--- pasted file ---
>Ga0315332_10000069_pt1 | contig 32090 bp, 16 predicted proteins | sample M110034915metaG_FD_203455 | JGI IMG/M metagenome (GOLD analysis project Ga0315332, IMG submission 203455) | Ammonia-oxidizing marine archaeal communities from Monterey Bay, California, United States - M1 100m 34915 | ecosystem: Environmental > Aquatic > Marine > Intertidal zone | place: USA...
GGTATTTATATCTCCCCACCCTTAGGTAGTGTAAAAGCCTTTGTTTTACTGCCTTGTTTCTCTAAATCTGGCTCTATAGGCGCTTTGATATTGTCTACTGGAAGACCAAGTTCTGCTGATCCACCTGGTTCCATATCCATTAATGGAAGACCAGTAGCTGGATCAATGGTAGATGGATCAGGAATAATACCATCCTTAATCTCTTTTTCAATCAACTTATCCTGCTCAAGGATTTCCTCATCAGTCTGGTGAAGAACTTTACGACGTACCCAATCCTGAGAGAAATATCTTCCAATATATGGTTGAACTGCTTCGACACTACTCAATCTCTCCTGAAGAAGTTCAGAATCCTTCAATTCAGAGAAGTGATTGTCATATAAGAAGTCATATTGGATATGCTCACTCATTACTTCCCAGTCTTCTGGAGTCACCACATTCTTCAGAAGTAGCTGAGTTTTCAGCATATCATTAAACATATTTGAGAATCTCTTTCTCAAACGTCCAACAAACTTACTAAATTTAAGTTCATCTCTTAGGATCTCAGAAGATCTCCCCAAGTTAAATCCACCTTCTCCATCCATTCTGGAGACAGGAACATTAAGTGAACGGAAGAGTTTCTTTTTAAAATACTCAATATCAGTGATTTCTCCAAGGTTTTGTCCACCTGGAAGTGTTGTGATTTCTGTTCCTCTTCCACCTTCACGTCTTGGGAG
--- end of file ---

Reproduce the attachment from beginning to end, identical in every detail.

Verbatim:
>Ga0315332_10000069_pt1 | contig 32090 bp, 16 predicted proteins | sample M110034915metaG_FD_203455 | JGI IMG/M metagenome (GOLD analysis project Ga0315332, IMG submission 203455) | Ammonia-oxidizing marine archaeal communities from Monterey Bay, California, United States - M1 100m 34915 | ecosystem: Environmental > Aquatic > Marine > Intertidal zone | place: USA...
GGTATTTATATCTCCCCACCCTTAGGTAGTGTAAAAGCCTTTGTTTTACTGCCTTGTTTCTCTAAATCTGGCTCTATAGGCGCTTTGATATTGTCTACTGGAAGACCAAGTTCTGCTGATCCACCTGGTTCCATATCCATTAATGGAAGACCAGTAGCTGGATCAATGGTAGATGGATCAGGAATAATACCATCCTTAATCTCTTTTTCAATCAACTTATCCTGCTCAAGGATTTCCTCATCAGTCTGGTGAAGAACTTTACGACGTACCCAATCCTGAGAGAAATATCTTCCAATATATGGTTGAACTGCTTCGACACTACTCAATCTCTCCTGAAGAAGTTCAGAATCCTTCAATTCAGAGAAGTGATTGTCATATAAGAAGTCATATTGGATATGCTCACTCATTACTTCCCAGTCTTCTGGAGTCACCACATTCTTCAGAAGTAGCTGAGTTTTCAGCATATCATTAAACATATTTGAGAATCTCTTTCTCAAACGTCCAACAAACTTACTAAATTTAAGTTCATCTCTTAGGATCTCAGAAGATCTCCCCAAGTTAAATCCACCTTCTCCATCCATTCTGGAGACAGGAACATTAAGTGAACGGAAGAGTTTCTTTTTAAAATACTCAATATCAGTGATTTCTCCAAGGTTTTGTCCACCTGGAAGTGTTGTGATTTCTGTTCCTCTTCCACCTTCACGTCTTGGGAG